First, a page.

With the student loan crisis gaining ground as a key issue in the 2020 presidential race, a new CNBC and Acorns survey has found that a majority of Americans now believe the value of a college education is inextricably tied to whether they have to go into debt to pay for it.
Some 58% of consumers polled earlier this month said that college is worth the money — but not if it means taking on too much debt. Only about 1 in 5 of the survey’s 2,800 respondents believe that college is worth the price, even if it means borrowing heavily, and nearly as many (18%) said that college is not worth the money, period. That number jumped to 24% among those in the 35- to 44-year-old age group.
The Invest in You Spending Survey was conducted by CNBC and Acorns in partnership with SurveyMonkey from June 17–20. A diverse group of men and women were polled across the country, ranging in ages from 18 to over 65. Of the total, 1,498 had a college or graduate degree.
Experts say the results reflect a change in attitude toward higher education by families, due to sharply rising costs. Although the rate of growth has moderated lately, tuition increases are still averaging two to three percentage points above inflation, keeping overall costs high: According to The College Board, over the past three decades, tuition and fees at private four-year institutions have more than doubled, to $35,830, for the 2018–19 academic year after adjusting for inflation ($48,510 including room and board), and they’ve tripled at state schools, to $10,370.
At the Ivy leagues the costs are exorbitant. At Harvard the total annual cost of attendance is now $67,580; next year at Princeton it will be $73,450.
Meanwhile, families have increasingly turned to federal and private loans to help foot the bills, pushing outstanding student debt to a stunning $1.6 trillion. Among the almost 70% of students who borrow for school, the typical senior now graduates with nearly $30,000 in debt.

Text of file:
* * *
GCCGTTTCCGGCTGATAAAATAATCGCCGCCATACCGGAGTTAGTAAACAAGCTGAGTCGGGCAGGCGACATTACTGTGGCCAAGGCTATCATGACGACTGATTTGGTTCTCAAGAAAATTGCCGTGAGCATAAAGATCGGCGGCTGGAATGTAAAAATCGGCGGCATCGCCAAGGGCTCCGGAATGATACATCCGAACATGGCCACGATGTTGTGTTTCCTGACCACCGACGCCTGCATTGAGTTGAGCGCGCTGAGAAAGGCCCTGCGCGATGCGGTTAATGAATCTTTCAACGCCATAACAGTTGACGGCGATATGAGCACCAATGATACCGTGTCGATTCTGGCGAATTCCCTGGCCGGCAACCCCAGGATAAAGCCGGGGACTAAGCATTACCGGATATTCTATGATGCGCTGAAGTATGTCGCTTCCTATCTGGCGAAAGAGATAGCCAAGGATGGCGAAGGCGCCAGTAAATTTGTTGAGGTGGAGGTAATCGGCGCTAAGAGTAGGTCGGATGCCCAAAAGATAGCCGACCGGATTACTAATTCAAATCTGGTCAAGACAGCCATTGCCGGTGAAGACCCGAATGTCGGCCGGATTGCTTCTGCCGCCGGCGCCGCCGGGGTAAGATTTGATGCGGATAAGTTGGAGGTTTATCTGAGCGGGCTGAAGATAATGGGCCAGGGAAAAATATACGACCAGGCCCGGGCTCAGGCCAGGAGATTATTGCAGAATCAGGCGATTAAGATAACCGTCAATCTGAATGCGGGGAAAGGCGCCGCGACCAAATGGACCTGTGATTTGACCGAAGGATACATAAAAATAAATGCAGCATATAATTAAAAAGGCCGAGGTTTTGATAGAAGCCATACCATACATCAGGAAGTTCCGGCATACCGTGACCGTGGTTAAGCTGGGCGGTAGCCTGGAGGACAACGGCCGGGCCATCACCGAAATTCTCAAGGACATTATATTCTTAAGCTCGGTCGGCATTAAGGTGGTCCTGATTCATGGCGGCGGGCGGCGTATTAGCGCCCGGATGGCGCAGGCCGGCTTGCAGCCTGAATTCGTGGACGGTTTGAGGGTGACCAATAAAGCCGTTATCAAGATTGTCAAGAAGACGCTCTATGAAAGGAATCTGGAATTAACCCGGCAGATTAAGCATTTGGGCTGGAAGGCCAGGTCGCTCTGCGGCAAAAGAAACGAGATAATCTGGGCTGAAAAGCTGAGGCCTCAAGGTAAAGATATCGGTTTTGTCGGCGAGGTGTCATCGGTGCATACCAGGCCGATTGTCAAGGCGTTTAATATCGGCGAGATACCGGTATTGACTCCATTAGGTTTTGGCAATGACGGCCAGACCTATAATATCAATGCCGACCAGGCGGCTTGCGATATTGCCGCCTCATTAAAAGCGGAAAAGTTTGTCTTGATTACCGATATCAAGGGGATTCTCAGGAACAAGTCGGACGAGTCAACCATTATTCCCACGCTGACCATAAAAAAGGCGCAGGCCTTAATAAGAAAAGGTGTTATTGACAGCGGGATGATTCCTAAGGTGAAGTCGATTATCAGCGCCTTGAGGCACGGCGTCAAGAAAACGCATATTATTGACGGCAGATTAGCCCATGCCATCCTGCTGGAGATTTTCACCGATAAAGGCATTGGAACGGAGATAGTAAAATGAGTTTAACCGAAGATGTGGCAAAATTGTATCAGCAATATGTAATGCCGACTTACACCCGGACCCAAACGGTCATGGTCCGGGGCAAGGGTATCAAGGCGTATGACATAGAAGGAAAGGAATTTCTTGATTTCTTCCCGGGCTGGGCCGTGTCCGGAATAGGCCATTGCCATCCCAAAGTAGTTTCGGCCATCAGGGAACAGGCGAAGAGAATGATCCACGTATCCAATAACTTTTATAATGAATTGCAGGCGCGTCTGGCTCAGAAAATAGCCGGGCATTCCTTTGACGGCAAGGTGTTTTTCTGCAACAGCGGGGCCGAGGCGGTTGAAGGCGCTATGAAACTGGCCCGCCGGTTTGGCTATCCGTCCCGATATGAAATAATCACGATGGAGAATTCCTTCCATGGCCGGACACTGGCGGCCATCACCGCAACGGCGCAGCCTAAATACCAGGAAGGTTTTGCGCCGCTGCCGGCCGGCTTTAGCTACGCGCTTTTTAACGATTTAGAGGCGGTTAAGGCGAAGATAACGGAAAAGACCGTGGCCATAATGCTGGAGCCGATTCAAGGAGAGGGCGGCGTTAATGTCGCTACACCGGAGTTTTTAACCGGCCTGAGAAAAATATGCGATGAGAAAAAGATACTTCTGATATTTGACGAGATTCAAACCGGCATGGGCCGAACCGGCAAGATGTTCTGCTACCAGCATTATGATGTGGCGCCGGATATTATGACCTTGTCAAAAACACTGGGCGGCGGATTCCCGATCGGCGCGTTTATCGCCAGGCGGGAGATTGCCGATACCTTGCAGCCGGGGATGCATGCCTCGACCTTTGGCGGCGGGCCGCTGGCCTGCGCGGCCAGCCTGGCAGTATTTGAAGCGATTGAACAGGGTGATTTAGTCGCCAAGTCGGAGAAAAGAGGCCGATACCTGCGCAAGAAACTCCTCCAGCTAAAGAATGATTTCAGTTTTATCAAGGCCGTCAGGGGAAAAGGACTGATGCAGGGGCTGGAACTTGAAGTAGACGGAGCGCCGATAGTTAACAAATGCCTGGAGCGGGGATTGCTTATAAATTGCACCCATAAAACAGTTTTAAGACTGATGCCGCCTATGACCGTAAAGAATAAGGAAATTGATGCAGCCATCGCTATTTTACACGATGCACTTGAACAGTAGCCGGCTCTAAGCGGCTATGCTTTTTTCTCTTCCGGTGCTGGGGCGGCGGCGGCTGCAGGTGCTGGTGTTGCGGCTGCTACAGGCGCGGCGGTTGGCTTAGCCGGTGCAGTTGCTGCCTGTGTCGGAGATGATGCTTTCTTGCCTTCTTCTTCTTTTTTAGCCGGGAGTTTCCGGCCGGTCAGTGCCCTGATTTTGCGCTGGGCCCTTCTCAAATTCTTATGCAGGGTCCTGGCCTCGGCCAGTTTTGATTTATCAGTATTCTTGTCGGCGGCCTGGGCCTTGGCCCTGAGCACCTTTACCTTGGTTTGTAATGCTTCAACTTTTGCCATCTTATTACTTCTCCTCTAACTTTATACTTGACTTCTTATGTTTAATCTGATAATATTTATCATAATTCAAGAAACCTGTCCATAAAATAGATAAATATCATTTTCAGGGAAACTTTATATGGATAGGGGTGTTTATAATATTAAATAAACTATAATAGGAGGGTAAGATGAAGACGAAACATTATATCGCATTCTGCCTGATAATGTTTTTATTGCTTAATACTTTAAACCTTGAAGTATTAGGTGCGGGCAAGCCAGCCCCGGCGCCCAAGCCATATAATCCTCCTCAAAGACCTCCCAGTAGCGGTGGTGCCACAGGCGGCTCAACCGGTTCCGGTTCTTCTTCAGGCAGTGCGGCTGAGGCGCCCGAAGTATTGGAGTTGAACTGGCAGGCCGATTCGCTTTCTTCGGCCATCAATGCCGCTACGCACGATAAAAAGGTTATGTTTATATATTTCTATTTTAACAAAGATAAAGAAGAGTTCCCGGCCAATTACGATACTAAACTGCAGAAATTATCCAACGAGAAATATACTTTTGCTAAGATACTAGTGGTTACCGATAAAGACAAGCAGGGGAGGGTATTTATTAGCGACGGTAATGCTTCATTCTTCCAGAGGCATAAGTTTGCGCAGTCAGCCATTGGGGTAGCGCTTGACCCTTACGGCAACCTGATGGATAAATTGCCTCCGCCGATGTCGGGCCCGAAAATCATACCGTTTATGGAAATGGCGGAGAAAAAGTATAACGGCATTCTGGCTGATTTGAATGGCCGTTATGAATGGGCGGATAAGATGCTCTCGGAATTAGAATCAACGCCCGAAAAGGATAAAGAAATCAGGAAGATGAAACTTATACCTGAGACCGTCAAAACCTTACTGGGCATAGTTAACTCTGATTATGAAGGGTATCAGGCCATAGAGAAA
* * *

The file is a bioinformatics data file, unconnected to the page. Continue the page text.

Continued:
Small wonder, then, that confidence in higher education has dropped sharply in the U.S. since 2015, according to an annual survey by Gallup — more so than for any other U.S. institution measured. Gallop attributes the decline largely to the challenge of affordability.
“Parents and students need to think about college as a financial decision, not just an educational one,” says Wharton management professor Peter Cappelli, author of “Will College Pay Off?”
“It’s an expensive undertaking, with high-stakes consequences if it doesn’t work out,” he said.
Perhaps the biggest risk: not graduating. Only about 60% of undergraduates earn a degree in six years, and just 40% cross the finish line in the traditional four-year time span.
Additional years in school add to the costs and subtract years in the workforce earning income. Plus, workers who attend college but never get their degree typically make only modestly more over the course of their careers than those who only have a high school diploma — 18% more on average than the typical high school grad, vs. the 70% premium typically earned by those with a BA, and 120% for those with advanced degrees, research shows.
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“The single most important advice to improve the ROI on college is, whatever school you go to, complete that credential,” says Rachel Fishman, deputy director for research of the education policy program at New America, a Washington D.C. think tank.
Indeed, respondents in the CNBC and Acorns survey who graduated from college were far more likely to think higher education was worth the money than those without a degree.
What else can you do to ensure you get the best value for your education dollar? Experts recommend the following: